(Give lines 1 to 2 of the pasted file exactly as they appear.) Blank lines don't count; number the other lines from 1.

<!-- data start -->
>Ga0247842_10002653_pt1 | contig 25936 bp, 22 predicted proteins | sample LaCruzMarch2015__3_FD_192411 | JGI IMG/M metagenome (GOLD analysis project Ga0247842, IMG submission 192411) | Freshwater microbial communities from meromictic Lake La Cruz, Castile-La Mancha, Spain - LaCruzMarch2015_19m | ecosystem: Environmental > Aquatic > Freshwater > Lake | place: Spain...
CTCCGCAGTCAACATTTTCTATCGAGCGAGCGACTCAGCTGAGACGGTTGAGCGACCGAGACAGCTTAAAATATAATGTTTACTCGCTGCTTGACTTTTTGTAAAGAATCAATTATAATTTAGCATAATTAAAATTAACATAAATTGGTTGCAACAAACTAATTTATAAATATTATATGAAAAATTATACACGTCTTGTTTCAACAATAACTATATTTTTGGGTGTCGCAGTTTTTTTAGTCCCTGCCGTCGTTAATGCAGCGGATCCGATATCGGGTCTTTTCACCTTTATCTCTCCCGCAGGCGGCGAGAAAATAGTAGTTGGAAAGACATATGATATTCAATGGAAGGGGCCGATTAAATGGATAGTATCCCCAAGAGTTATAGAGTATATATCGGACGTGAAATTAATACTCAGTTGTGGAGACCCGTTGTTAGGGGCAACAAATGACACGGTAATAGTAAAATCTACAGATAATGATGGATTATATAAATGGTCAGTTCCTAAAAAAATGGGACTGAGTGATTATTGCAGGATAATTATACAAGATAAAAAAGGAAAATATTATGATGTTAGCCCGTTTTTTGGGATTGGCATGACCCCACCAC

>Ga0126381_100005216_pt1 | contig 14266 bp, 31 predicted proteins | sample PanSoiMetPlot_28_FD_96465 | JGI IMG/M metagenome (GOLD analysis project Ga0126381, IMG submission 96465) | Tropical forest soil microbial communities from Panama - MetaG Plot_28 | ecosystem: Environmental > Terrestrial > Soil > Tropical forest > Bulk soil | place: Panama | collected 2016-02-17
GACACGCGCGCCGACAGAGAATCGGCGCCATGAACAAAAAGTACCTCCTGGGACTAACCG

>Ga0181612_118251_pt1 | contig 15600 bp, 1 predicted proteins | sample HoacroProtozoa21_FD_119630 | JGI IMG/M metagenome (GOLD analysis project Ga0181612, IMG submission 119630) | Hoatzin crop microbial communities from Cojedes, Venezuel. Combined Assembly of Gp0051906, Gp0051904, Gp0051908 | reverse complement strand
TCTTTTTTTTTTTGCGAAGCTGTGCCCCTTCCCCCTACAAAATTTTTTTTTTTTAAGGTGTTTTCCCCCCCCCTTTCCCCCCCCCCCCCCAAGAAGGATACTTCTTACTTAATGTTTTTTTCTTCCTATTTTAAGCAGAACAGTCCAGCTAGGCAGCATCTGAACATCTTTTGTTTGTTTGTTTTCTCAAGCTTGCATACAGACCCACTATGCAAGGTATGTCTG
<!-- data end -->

>Ga0247842_10002653_pt1 | contig 25936 bp, 22 predicted proteins | sample LaCruzMarch2015__3_FD_192411 | JGI IMG/M metagenome (GOLD analysis project Ga0247842, IMG submission 192411) | Freshwater microbial communities from meromictic Lake La Cruz, Castile-La Mancha, Spain - LaCruzMarch2015_19m | ecosystem: Environmental > Aquatic > Freshwater > Lake | place: Spain...
CTCCGCAGTCAACATTTTCTATCGAGCGAGCGACTCAGCTGAGACGGTTGAGCGACCGAGACAGCTTAAAATATAATGTTTACTCGCTGCTTGACTTTTTGTAAAGAATCAATTATAATTTAGCATAATTAAAATTAACATAAATTGGTTGCAACAAACTAATTTATAAATATTATATGAAAAATTATACACGTCTTGTTTCAACAATAACTATATTTTTGGGTGTCGCAGTTTTTTTAGTCCCTGCCGTCGTTAATGCAGCGGATCCGATATCGGGTCTTTTCACCTTTATCTCTCCCGCAGGCGGCGAGAAAATAGTAGTTGGAAAGACATATGATATTCAATGGAAGGGGCCGATTAAATGGATAGTATCCCCAAGAGTTATAGAGTATATATCGGACGTGAAATTAATACTCAGTTGTGGAGACCCGTTGTTAGGGGCAACAAATGACACGGTAATAGTAAAATCTACAGATAATGATGGATTATATAAATGGTCAGTTCCTAAAAAAATGGGACTGAGTGATTATTGCAGGATAATTATACAAGATAAAAAAGGAAAATATTATGATGTTAGCCCGTTTTTTGGGATTGGCATGACCCCACCAC